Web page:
Kyle Larson Embraces Role As Monster Energy Cup Series Frontrunner

(NASCAR Wire Service)

By Holly Cain ~ NASCAR Wire Service

Kyle Larson meets reporters during the Daytona 500 Media Day at Wednesday (Photo: Robert Laberge/Getty Images for NASCAR)

DAYTONA BEACH, Fla. – Over it. Motoring on. Looking up.

Kyle Larson conceded that while his shocking and abrupt departure from the Monster Energy NASCAR Cup Series Playoffs last Fall stung for a while, he’s over it. Ready to move on. Prepared to one-up the circumstance.

The popular 25-year old Chip Ganassi Racing star offered smiles at the Monster Energy NASCAR Cup Series Daytona 500 Media Day on Wednesday, shaking his head as reporters asked him about the stunning engine failure at Kansas Speedway late in the 2017 playoffs that eliminated him from championship contention. He had been ranked first or second in the standings for 24 weeks – won a career high four times, and added five pole positions, entering the Kansas race with a hefty points cushion that made him a mere footnote in the “elimination” discussion.

And then only 73 laps into the 267-cutoff race, Larson’s engine let go. His championship hopes gone.

Or more aptly, postponed.

“I don’t think about it at all,” Larson said. “I’m pretty good at forgetting things, I guess. In a good way. I mean, honestly, I was bummed out after Kansas, still am, if I think about it, but I don’t think about it, so I don’t get too bummed out. I was kind of over it a couple days later and moved on and ready to go win the race the next weekend.

“I mean, there’s nothing you can really do about a blown engine. It wasn’t my fault. It wasn’t anybody on the team’s fault. It just happens, and you move on from it.”

Larson would prefer talking about the preseason championship favorites. He is one of them.

“This is a different media day than normal, just because. …this is the first year I’ve been considered a championship favorite from day one,” Larson acknowledged with a smile. “Last year we showed people that we could be a contender, where now this year people are pointing and looking at us that we could potentially be a championship favorite.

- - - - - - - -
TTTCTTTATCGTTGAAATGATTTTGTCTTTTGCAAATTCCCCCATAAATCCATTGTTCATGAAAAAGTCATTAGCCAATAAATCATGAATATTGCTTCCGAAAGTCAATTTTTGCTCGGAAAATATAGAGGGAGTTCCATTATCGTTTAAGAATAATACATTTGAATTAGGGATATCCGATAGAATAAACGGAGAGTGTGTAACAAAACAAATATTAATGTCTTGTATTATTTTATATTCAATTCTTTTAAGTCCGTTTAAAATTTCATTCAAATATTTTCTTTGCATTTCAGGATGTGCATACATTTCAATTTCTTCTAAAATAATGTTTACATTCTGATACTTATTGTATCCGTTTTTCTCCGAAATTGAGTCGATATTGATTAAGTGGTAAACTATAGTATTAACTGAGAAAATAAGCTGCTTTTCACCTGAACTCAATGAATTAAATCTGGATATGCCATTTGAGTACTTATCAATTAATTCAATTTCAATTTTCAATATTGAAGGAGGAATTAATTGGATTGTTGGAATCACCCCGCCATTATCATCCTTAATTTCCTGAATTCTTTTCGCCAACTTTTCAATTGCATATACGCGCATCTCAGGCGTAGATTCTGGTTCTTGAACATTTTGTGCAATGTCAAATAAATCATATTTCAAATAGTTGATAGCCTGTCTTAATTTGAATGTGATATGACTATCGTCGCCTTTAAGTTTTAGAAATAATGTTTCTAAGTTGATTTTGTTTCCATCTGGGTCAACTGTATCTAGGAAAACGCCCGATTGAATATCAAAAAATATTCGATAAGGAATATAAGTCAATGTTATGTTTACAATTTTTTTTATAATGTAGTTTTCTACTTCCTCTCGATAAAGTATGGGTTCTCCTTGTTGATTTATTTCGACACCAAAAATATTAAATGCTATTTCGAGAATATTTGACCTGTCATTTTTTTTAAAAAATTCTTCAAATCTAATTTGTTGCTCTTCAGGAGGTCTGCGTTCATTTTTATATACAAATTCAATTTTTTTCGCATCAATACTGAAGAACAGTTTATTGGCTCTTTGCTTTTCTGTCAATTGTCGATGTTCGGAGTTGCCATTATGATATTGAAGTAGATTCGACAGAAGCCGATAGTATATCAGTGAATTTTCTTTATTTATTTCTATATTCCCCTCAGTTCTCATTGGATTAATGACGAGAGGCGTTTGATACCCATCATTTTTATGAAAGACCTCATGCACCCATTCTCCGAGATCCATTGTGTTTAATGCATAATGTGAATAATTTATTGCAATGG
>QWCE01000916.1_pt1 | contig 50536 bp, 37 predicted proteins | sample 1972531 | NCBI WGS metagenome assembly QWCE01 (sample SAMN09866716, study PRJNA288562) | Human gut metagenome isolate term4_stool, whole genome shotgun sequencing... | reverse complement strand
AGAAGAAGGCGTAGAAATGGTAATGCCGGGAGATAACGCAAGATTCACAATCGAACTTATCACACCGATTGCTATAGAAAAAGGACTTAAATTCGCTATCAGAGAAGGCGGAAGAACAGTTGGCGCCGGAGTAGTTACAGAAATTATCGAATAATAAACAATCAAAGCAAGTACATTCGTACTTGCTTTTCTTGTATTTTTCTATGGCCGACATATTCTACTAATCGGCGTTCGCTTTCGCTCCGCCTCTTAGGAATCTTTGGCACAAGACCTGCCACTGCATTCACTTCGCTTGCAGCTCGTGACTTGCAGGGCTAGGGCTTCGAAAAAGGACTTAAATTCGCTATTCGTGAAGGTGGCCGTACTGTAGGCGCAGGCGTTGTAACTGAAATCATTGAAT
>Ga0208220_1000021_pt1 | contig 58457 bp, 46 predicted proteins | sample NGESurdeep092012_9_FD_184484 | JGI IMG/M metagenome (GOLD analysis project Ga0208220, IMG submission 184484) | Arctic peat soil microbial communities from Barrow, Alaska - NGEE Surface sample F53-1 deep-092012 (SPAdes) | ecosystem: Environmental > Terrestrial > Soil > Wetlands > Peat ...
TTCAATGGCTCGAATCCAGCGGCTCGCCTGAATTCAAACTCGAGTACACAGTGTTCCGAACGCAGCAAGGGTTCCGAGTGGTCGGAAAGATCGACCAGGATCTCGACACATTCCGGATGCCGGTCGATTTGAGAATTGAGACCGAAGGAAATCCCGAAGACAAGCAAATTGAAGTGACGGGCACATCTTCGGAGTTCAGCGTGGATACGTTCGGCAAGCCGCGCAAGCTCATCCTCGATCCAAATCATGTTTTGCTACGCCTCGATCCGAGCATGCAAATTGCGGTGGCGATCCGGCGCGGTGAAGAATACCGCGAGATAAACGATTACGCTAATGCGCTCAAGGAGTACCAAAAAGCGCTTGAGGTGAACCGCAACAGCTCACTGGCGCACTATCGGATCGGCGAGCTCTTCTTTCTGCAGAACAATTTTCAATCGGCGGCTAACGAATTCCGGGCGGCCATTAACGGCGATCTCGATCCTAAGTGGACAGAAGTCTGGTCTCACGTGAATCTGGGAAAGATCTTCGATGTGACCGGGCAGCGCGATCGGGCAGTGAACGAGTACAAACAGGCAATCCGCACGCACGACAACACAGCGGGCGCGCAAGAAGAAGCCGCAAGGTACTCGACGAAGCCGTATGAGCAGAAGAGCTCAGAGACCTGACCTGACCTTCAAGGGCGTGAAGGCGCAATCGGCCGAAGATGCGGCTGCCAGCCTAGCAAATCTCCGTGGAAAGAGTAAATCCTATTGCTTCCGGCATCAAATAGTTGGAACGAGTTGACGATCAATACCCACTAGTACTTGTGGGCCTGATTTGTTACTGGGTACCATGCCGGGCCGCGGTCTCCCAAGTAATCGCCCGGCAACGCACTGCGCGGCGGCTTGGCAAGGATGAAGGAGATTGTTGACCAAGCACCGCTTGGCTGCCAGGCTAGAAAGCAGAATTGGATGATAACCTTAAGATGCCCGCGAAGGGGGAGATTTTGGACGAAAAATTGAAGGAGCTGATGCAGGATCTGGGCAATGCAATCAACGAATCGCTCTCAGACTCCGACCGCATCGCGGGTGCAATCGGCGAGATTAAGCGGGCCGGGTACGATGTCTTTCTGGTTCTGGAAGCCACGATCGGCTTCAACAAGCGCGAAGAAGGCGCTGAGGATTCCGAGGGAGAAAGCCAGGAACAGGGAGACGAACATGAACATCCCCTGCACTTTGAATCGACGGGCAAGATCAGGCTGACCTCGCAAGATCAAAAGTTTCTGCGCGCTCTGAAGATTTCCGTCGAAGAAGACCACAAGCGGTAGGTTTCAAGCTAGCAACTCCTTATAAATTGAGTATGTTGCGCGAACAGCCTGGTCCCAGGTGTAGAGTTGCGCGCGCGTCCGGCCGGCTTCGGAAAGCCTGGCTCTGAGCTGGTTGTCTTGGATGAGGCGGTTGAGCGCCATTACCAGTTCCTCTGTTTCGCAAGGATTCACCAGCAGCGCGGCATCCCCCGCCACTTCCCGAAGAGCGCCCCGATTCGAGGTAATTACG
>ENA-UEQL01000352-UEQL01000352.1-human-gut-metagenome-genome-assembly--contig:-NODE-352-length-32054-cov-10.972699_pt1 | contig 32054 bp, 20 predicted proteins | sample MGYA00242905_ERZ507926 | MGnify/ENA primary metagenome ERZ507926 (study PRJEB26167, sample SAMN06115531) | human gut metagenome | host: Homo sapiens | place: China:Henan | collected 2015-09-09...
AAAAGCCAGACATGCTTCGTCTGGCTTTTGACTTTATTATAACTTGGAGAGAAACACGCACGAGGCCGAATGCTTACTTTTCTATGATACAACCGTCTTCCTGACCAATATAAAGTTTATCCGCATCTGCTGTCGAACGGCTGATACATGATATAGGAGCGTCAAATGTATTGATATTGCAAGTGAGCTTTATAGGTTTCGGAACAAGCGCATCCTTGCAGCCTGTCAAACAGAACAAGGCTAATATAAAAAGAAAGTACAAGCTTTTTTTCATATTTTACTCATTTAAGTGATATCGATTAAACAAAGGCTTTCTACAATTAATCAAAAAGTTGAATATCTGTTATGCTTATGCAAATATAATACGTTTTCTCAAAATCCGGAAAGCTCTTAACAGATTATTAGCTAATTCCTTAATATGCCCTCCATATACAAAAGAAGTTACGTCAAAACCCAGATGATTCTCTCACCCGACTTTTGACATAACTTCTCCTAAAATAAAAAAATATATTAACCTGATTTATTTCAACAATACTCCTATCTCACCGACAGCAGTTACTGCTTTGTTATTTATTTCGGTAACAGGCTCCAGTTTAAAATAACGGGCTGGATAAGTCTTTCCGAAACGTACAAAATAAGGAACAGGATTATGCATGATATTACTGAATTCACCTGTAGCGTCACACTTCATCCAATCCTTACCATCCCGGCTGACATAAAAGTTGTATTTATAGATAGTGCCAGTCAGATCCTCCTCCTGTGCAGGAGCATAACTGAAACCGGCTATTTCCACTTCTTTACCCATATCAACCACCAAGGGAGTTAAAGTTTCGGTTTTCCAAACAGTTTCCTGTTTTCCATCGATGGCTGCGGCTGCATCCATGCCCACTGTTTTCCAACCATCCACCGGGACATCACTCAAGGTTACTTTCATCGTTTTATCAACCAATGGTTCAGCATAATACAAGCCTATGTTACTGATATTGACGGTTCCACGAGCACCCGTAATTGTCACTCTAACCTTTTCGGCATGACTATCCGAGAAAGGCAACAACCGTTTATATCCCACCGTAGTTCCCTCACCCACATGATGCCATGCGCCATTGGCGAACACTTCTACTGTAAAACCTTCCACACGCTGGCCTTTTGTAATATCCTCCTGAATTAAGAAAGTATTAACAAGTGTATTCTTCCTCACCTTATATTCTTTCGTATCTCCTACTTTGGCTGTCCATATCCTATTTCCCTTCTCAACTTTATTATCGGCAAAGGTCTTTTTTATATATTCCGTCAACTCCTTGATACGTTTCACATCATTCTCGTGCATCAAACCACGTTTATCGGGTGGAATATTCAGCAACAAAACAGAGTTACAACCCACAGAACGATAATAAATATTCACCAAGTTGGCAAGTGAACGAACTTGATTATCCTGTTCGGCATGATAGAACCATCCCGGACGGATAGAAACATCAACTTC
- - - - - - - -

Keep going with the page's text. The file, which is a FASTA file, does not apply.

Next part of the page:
“That’s cool, and definitely is somewhere I’ve always wanted to be in my NASCAR career is to be a contender every week. We still have to get the season started, though. You never really know how you’re going to be until you get through Daytona and get through the first month, but it is neat to be considered one of the favorites already.”

One of the sport’s great natural talents, Larson has long reminded fans of “old school” racers like his friend, three-time Cup champ Tony Stewart. Like Stewart, Larson cut his teeth racing sprints cars and midgets on short tracks around the country.

And as he has each year of Cup competition, Larson has dialed back a bit from his extracurricular schedule, but said he plans to compete approximately 40 times a year in addition to his Cup duties in the No. 42 Credit One Bank Chevrolet Camaro.

During the offseason, he raced midgets — and won — in New Zealand and then came back stateside and competed in the Chili Bowl.

Listening to Larson on Wednesday, it’s easy to see his sights are firmly set on the Cup championship this year.

And that begins in Sunday’s Daytona 500, a race Larson led at the white-flag last year before heart-breakingly running out of gas on the final lap. He had a pair of top-10s here (seventh in the Daytona 500 and sixth in the July race) in 2016.